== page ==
Bulgarian & Romanian Citizens - no more restrictions on work from January 2014!

Including some basic info on applying for Permanent Residency and British Citizenship

Under the EU law there were separate arrangements for Bulgarian and Romanian nationals before 1 January 2014. Those restrictions have now been lifted and Bulgarian/Romanian nationals can work freely in the UK.

It is important to remember that if you are applying for Permanent Residency or British Citizenship, and your qualifying period includes time spent in the UK before January 2014, you still have to show you had complied with the applicable restrictions at the time. 

Here is a summary of rules which were in place before 2014:

Yellow Registration Certificates were issued to people who are not employed: students, self-employed, self-sufficient,  retired etc but not to those wishing to work as an employee. 

Self-employed, self-sufficient, retired people who are Bulgarian/Romanian nationals did not have to apply for a Yellow Certificate. It was voluntary.

Students could study without applying for a Yellow certificate, however, if they wanted to work part-time while studying then they must have applied for a Yellow Certificate before beginning work. Most students were allowed to work 20 hours per week. 

Blue Registration Certificates were issued to people who wanted to work as an employee (to get a job) but who did not require authorisation. 

Examples when a Bulgarian/Romanian national could qualify:

  • obtaining a degree or post-graduate diploma from a UK university within 12 months after completion;
  • qualifying under the rules of the old HSMP category (Highly Skilled Migrants Programme) which is still open to only Bulgarian and Romanian nationals. You can apply for this category while outside the UK, wait for your application to be approved and then come to the UK. You'd have to send your passport or ID card to the UK Border Agency (or to us if we are helping you) but you don't have to be present in the UK. Many Bulgarian and Romanian citizens have both passport and a ID card, so it is possible to apply with an ID card and travel with passport in the meantime, if required.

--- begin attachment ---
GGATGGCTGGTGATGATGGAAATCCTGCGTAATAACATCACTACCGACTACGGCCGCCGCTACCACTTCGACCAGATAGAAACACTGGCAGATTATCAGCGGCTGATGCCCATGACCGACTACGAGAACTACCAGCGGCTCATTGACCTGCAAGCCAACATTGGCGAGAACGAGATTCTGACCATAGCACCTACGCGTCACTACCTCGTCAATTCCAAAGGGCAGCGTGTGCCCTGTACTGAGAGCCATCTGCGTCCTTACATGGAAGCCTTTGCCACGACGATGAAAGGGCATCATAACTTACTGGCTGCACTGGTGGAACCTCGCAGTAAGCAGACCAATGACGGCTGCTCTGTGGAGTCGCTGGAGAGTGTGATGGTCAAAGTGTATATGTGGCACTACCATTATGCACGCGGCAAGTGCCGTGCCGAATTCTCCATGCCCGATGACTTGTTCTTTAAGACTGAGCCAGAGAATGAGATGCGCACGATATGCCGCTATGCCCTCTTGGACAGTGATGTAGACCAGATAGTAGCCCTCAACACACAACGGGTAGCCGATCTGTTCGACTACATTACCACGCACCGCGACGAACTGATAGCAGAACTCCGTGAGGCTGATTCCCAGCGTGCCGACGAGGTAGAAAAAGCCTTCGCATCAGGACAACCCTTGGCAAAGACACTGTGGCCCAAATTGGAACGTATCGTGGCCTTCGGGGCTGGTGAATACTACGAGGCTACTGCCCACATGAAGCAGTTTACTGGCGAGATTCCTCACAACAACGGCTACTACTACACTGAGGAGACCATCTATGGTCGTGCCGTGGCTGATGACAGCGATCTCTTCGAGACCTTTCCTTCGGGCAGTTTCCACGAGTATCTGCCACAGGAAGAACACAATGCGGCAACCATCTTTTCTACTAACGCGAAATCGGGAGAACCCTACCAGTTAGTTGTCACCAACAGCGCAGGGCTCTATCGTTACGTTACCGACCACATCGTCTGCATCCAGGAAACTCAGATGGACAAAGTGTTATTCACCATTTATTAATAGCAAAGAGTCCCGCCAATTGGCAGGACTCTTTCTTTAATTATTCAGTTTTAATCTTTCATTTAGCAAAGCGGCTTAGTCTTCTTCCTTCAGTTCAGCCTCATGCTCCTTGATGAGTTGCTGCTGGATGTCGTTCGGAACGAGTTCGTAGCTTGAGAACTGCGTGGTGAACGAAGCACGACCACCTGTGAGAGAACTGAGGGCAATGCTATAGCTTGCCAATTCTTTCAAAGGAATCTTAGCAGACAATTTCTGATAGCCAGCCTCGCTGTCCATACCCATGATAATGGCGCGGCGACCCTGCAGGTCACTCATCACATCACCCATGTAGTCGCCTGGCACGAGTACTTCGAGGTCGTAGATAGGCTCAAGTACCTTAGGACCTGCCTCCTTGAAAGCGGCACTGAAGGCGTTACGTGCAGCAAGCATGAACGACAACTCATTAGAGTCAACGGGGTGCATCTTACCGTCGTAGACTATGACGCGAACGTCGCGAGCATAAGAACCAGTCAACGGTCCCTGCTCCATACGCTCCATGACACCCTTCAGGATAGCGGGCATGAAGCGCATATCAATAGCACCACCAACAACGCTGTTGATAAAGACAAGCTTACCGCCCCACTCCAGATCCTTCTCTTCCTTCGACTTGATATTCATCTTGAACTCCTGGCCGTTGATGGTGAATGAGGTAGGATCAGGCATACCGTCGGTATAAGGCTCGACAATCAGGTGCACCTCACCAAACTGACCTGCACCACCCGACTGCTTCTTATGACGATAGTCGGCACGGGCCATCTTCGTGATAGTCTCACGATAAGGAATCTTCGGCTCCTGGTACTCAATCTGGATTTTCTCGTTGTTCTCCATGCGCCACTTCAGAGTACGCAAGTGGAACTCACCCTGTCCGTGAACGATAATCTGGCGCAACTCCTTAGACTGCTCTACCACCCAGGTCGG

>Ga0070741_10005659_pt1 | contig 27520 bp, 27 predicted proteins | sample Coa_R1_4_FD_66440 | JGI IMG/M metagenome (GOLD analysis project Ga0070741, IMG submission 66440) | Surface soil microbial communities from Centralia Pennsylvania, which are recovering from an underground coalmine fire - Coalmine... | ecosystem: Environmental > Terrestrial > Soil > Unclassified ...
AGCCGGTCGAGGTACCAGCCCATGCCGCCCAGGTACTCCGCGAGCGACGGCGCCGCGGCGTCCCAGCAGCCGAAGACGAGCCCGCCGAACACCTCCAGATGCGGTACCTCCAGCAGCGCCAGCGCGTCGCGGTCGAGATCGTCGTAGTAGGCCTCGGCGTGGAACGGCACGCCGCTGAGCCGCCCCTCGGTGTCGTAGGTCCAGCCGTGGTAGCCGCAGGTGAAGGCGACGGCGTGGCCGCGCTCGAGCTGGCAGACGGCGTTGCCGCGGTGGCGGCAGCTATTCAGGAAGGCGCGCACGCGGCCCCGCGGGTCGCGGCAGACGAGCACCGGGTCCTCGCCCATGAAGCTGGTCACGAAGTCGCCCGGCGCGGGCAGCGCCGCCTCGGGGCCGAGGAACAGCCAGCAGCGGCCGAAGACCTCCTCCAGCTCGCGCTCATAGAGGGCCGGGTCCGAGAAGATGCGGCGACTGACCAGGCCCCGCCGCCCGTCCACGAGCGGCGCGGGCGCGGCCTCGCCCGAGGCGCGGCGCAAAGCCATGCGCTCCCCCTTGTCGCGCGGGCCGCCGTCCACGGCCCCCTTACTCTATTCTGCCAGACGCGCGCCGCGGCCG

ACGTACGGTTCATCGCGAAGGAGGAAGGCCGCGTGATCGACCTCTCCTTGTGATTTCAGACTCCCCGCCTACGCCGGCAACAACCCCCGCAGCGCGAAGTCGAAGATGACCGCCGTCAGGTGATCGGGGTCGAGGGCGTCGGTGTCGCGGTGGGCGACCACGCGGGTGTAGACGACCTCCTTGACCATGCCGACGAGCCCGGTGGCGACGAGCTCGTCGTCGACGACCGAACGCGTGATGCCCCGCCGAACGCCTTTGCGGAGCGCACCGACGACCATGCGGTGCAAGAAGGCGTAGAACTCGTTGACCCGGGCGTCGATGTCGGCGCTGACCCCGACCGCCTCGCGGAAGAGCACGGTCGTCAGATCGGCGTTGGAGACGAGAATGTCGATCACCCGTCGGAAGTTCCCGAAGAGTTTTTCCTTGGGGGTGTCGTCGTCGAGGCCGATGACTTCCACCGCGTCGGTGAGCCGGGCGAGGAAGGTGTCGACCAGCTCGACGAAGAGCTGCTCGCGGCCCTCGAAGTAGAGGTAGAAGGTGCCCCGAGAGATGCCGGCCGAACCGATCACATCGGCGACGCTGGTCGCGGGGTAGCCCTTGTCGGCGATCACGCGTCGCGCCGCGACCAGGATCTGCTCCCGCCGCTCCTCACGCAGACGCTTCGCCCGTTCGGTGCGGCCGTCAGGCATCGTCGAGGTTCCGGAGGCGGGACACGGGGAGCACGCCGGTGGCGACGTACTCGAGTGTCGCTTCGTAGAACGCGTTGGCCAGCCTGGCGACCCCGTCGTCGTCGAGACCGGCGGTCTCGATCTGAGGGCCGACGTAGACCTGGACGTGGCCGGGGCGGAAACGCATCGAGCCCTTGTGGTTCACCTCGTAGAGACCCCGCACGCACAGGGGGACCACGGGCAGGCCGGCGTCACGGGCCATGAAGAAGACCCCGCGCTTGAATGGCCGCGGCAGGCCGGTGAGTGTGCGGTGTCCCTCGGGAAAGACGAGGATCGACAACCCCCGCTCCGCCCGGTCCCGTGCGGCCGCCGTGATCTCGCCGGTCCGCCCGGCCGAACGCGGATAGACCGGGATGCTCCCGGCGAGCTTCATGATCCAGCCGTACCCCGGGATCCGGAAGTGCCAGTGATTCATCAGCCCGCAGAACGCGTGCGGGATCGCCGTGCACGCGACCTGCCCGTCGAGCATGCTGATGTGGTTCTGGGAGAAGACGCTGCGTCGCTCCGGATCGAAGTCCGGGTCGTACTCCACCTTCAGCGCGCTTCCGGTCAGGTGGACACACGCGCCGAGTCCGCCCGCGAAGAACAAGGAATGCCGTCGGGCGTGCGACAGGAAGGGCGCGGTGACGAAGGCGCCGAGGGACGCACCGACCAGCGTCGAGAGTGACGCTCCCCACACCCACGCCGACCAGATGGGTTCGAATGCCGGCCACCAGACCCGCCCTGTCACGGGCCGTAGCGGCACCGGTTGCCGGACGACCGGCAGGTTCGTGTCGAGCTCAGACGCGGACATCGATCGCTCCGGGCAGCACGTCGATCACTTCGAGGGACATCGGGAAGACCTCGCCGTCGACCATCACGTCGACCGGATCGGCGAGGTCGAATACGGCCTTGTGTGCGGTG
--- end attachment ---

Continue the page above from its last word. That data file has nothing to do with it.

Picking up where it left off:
• having worked in the UK, legally, for continuous 12 months, this includes part-time work while studying.
  • having a UK visa issued before 2007 and that visa allows to work.
  • being a family member of a Bulgarian/Romanian national and you are an EU national yourself (subject to nationality in certain cases). 

Purple Registration Certificates, also known as an Accession Worker Card. This was the only way to work as an employee if you could not qualify for any other 2 certificates above.

A most common way was to have a job offer from an employer who met the requirements or a Work Permit arrangement under the old rules (before Points-Based System). It normally meant an employer had to advertise this vacancy and demonstrate that they could not find a settled worker, so had to employ a foreign worker.

After working for 12 months on the Accession Worker Card you would not need authorisation anymore and could change jobs.


You can apply for a permanent visa stamp (equivalent of Indefinite Leave to Remain) after 5 years of 'excercising European treaty rights', ie after 5 years of working, studying, being self-employed or or self-sufficient (or a combination of above).

Did you know there is no obligation to apply for Permanent Residency? This status comes automatically, after exercising European Treaty rights in the UK for 5 years. There is no 'visa stamp' which comes automatically but status gets achieved without having to apply for a 'visa stamp'.

On the other hand, if you are planning to subsequently apply for British Citizenship, then you have to formally apply for permanent residency first. This is new from 12 November 2015, before that it was possible to apply straight for Citizenship after 6 years in the UK. 

You are welcome to book our advice session for a detailed consultation or to make an application with out help. For procedure and service fees please contact us, email info@1st4immigration.com



Please refer to our page Family Members under European law